Well, over the years a lot of shit happened. After the separation (my parents weren’t legally divorce until my daughter was 3 months old) my dad and I stayed close but he was so bitter about my mom that it was hard to be his daughter as he was pretty much the president of the He Man Woman Haters Club and while it was becoming quite evident that he favoured my brother, being his biological child who lived with him, he still invited me over every Friday night to eat subs from Mr. Sub, which back then had THE BEST finely shredded lettuce, and to watch The X-Files. (By this time I was 15 and living on my own, I’m totally glossing over timelines here.)
As I grew older though, so did he, but where I grew wiser he grew more and more bitter about my mother. He was like a rabid dog who, even 10 years after the fact, simply could not let it go. It didn’t matter that they’d been separated longer than they’d been married, my mother was the biggest whorebag slut who ever walked the face of the Earth and he wished her every plague and gory death you could ever think of, which he thought of a lot and explained in glorious detail. That one life event consumed his entire being and the older I got, the more I reminded him of her and the crueler to me he became.
The final straw was when my son was born and I was in the hospital. It was about 3 minutes after I’d given birth when the phone in my room rang and my mother answered it. It was my dad. She informed him that it was a healthy baby boy, gave him the length & weight and told him his name and was completely civil about it. My dad apparently asked to speak to me but at the time I was birthing the placenta so I was kind of busy and my mom said I’d call him back.
Well, that was the beginning of the end. For whatever reason, he held it against me that my mother answered the phone and made me pay for it at every opportunity. It was tradition, due to the separation, that every year at Christmas we had Christmas morning and afternoon with my dad where we had dinner, then Christmas evening at my grandma’s for dessert and presents (mom’s mom) and then we’d sleep over at my mom’s to have Boxing Day brunch and presents with her the next day.
On my son’s first Christmas he was crawling age and we (me, my kids, my husband) went to my dad’s on Christmas morning like tradition dictated and we opened presents. But something was amiss. There was not a single present under the tree for my son. And when presents were finished and we were all hanging out i the kitchen while my dad worked on Christmas dinner, when my son crawled over to him, my dad stepped over him like he was an old dog, while at the same time lavishing praises and having conversations with my daughter. Basically, he refused to even acknowledge my son’s presence and purposely left a BABY, his GRANDSON out of his holiday gift giving.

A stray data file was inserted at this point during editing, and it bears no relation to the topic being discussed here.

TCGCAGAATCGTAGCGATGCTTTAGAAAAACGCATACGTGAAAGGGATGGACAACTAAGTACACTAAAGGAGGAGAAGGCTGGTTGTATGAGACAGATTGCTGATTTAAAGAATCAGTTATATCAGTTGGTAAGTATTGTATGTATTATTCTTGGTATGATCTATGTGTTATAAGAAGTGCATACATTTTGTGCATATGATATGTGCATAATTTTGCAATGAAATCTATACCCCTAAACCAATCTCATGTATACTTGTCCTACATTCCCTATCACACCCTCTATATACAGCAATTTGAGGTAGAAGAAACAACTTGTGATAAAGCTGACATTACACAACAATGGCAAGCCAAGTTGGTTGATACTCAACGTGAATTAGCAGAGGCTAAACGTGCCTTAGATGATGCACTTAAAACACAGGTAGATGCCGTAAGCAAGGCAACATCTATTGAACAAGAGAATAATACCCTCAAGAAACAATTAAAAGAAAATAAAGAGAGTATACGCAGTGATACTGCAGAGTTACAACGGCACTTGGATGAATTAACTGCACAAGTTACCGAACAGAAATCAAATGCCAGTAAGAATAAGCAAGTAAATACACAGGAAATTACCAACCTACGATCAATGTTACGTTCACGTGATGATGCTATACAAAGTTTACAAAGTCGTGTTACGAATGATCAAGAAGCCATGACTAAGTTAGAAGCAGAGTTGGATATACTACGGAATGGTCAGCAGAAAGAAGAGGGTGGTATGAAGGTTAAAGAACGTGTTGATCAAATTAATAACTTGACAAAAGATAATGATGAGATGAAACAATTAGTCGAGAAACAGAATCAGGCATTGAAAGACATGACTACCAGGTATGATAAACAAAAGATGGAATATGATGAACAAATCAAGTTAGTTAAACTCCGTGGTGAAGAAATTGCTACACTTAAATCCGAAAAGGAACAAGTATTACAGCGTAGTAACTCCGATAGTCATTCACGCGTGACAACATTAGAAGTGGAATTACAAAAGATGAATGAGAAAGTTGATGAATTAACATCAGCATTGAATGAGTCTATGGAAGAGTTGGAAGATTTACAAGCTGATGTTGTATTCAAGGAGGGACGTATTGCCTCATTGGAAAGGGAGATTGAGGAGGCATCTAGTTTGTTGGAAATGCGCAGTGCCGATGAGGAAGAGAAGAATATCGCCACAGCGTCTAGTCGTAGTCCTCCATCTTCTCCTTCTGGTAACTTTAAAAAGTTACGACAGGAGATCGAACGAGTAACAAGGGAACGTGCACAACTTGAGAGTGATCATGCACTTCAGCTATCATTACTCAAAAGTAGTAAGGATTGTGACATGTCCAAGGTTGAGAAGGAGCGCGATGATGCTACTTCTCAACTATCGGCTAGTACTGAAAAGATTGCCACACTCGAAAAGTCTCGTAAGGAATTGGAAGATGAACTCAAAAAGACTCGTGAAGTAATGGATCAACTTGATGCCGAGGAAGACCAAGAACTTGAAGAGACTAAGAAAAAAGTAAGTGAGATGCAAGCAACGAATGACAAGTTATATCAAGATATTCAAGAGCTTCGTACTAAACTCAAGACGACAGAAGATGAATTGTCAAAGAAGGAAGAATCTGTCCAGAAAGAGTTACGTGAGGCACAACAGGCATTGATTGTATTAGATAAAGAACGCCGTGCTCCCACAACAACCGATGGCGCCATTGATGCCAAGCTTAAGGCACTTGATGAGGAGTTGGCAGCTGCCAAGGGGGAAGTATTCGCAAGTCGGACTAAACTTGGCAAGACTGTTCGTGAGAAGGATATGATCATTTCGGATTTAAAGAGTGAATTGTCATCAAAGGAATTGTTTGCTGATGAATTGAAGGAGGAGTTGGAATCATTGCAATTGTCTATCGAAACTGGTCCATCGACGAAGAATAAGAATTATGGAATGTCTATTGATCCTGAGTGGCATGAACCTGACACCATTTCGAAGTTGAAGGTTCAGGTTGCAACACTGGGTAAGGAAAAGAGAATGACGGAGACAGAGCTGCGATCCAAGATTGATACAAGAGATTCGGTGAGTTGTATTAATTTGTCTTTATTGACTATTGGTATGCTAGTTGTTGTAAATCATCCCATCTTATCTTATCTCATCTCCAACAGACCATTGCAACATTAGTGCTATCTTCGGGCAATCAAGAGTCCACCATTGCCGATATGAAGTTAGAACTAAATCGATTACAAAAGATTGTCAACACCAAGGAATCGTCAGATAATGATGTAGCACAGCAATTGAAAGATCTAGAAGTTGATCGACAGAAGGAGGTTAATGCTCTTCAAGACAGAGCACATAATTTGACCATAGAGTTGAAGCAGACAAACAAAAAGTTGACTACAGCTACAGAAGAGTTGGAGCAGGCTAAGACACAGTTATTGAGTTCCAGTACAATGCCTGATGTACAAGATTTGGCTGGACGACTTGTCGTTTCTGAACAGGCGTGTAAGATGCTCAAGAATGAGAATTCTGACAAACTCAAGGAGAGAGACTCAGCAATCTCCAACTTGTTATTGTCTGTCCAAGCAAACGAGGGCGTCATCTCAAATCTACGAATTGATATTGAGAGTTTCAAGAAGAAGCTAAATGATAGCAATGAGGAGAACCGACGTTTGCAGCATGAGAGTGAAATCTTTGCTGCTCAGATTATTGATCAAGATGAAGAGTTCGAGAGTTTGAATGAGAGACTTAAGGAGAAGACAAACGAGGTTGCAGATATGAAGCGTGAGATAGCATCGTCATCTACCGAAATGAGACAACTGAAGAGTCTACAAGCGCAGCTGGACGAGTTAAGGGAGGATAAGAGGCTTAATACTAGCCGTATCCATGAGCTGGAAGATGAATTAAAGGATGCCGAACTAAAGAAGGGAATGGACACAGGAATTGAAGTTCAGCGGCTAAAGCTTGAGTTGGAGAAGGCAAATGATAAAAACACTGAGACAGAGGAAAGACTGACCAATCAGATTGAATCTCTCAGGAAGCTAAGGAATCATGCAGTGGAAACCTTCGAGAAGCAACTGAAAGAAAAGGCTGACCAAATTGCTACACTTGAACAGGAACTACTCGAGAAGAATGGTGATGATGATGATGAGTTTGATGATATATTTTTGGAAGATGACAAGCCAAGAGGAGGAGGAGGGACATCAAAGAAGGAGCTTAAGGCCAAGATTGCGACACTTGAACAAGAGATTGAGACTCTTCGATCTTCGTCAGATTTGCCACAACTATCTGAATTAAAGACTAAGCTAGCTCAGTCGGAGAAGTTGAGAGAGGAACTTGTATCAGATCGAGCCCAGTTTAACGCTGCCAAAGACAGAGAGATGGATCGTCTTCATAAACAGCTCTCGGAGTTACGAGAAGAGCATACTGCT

To make a long story short it wasn’t too long after that that my dad and I parted ways and we haven’t spoken since. It’s been 6 years and with the way he is, I doubt I’ll ever see or speak to him again, although I do live in fear of a death bed reunion and I wonder all the time if, when that happens, I’ll go to him or not. Most days I think not.
But here I go writing about my bummer of a childhood again, which I promised myself a few years ago I was going to stop doing and that’s not what I intended this most to really be about. The fact of the matter is, this man was the only dad I knew for most of my childhood and despite the fact that he’s a rotten cervix and I have no intentions of ever speaking to him again, it’s still sort of automatic to think of him in certain situations. There are triggers.
For example, today I found out that they’re remaking “V”, which for you young’uns was a few mini-series and a TV series about an reptilian alien race that ate rats who were secretly trying to take over the planet to use humans for food and to steal our water. Well, even though I was probably WAY too young to watch it, I watched it with my dad and when I learned of the remake – which I’m hoping will be Battlestar Galactica good, but I’m not holding my breath – I instantly wanted to tell my dad and found myself sort of sad that I couldn’t. I want to know what he thinks of this remake. When the remake comes out I want to know his thoughts on it.